A CIA inquiry has accused the agency's ex-chief George Tenet and his aides of failing to prepare for al-Qaeda threats before the 9/11 attacks on the US.
George Tenet flatly rejected the charges levelled at him
"The agency and its officers did not discharge their responsibilities in a satisfactory manner," the CIA inspector general wrote in a scathing report.
The document was completed in June 2005 and kept classified until now. Its release was ordered by Congress.
Mr Tenet, former CIA director, said the inspector general was "flat wrong".
But some former CIA employees have told the BBC that the criticisms are justified.
Mr Tenet, who enjoyed strong support from President George W Bush, resigned in 2004 citing "personal reasons".
The review team led by Inspector General John Helgerson found no "single point of failure" that would have stopped the attacks on 11 September 2001.
But he says US spy agencies lacked a comprehensive plan to counter al-Qaeda.
The report concludes that Mr Tenet, "by virtue of his position, bears ultimate responsibility for the fact that no such strategic plan was ever created".
It adds that various bodies "did not always work effectively and cooperatively".
For the record
Mr Helgerson called for accountability boards to look at the performance of Mr Tenet and his aides.
Such a move was rejected after the internal report was submitted to CIA leaders.
Current CIA Director Michael Hayden said the decision to release the report was not his preference, but that he was making it available as required by Congress in a law signed by Mr Bush earlier this month.
"I thought the release of this report would distract officers serving their country on the front lines of a global conflict," he said.
The BBC's James Coomarasamy says the criticism is in keeping with previous inquiries into the 11 September attacks.
It is notable, however, for having an unusually critical tone for an internal inquiry and for its personal criticism of Mr Tenet.
In a statement, the former CIA director said he had implemented a "robust plan, marked by extraordinary effort and dedication to fighting terrorism, dating back to long before 9/11".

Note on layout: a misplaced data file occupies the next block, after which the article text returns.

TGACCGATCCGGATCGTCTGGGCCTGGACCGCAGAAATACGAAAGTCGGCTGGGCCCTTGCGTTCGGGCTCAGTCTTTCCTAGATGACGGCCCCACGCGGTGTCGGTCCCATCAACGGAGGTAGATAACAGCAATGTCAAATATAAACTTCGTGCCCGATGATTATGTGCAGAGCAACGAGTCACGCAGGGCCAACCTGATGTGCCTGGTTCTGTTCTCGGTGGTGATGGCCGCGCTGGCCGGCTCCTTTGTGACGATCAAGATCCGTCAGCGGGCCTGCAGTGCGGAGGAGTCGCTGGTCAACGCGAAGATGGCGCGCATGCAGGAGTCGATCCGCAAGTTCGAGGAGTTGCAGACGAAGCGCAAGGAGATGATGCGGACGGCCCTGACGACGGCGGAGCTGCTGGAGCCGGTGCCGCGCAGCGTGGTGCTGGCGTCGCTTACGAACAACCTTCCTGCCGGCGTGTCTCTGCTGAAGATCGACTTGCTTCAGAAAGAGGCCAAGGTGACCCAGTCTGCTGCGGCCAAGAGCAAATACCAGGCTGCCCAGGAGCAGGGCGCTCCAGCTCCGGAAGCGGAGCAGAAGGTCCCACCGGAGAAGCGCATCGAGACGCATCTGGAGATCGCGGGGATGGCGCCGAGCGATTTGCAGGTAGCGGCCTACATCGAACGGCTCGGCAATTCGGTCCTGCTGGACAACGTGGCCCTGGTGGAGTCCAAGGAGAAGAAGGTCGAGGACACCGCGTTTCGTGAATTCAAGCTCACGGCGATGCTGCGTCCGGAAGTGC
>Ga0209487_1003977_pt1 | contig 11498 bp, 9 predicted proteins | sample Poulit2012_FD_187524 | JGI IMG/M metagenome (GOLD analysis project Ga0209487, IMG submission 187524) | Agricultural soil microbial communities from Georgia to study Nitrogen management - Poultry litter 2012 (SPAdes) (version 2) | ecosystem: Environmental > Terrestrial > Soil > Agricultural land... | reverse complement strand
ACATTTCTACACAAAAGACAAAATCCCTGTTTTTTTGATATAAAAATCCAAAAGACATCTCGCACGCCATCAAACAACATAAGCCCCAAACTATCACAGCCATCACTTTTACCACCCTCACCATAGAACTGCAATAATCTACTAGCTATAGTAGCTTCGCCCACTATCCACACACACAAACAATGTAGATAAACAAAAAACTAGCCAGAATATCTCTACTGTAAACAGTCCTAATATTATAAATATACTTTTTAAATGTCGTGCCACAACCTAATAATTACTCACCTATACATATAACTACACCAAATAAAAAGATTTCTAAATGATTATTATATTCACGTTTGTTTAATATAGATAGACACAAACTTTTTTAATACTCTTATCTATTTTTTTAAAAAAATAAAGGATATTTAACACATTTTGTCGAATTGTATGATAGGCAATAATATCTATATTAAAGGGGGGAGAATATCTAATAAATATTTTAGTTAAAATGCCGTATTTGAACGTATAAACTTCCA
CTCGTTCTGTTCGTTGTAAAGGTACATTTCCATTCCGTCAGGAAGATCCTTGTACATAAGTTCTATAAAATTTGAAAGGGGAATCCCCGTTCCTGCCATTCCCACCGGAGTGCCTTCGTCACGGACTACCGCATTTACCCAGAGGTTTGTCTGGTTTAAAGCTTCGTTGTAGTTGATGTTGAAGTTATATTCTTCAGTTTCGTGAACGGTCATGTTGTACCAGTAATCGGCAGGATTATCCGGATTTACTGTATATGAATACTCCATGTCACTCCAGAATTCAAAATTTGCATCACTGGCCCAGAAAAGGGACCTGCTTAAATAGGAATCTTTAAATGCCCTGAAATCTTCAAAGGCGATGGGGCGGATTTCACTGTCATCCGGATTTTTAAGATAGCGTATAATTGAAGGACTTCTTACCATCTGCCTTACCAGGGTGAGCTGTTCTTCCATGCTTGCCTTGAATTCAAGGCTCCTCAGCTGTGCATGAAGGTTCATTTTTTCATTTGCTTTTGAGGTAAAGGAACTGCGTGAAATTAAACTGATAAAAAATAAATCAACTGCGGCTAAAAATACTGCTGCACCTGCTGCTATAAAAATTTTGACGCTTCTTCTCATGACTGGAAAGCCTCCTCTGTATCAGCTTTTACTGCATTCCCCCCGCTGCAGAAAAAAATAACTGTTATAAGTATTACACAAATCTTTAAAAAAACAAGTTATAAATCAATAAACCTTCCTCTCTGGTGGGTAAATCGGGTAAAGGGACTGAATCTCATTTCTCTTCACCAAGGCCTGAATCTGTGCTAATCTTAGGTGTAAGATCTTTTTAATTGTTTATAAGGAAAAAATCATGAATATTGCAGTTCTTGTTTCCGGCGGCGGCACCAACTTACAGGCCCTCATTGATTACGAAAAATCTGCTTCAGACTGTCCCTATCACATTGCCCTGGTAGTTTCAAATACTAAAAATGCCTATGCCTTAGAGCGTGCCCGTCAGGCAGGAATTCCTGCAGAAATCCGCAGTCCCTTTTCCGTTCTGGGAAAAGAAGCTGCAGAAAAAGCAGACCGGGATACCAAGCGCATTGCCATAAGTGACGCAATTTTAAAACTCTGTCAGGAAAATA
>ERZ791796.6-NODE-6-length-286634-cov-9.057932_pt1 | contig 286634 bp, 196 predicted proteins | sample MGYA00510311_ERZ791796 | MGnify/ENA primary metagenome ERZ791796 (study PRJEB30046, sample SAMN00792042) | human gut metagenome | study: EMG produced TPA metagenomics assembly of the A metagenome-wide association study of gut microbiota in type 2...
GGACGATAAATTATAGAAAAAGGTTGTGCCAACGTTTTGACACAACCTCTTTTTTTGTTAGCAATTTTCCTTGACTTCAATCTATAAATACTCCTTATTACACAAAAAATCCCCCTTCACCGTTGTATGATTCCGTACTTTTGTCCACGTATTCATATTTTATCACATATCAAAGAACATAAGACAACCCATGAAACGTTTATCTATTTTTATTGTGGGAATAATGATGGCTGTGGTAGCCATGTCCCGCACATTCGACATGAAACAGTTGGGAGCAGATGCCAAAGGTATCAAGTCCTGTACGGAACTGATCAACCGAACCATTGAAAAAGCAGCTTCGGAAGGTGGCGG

"Without such an effort," Mr Tenet added, "we would not have been able to give the president a plan on September 15, 2001, that led to the routing of the Taleban... and combating terrorists across 92 countries".
But former CIA analyst Ray McGovern told the BBC the inspector general's criticism was justified.
"... [George Tenet] was too busy schmoozing with foreign leaders and getting sort of swamped with the detail that he forgot that his job was to manage the intelligence community and so the cracks such as existed became wider and wider. He didn't talk to the FBI and 9/11 happened."
Meanwhile, the former head of the CIA's Osama bin Laden unit, Michael Scheuer, described the agency's rank-and-file employees under Mr Tenet as "lions led by asses".
"Many of the difficulties that were listed in that report today - the inability to share information, the lack of people to support and run operations against Osama bin Laden - those were problems that were brought to Mr Tenet's attention as early as 1996 and he never did anything about them," he told the BBC.
Our correspondent says the administration has already taken steps to address some criticisms against the intelligence community, making this latest report more of an interesting historical document than a consequential one.
But Lori Van Auken - whose husband, Kenneth, died in the World Trade Center attack - said of the report: "We're talking about complete and utter incompetence, and people should be held accountable and we should know who they are..."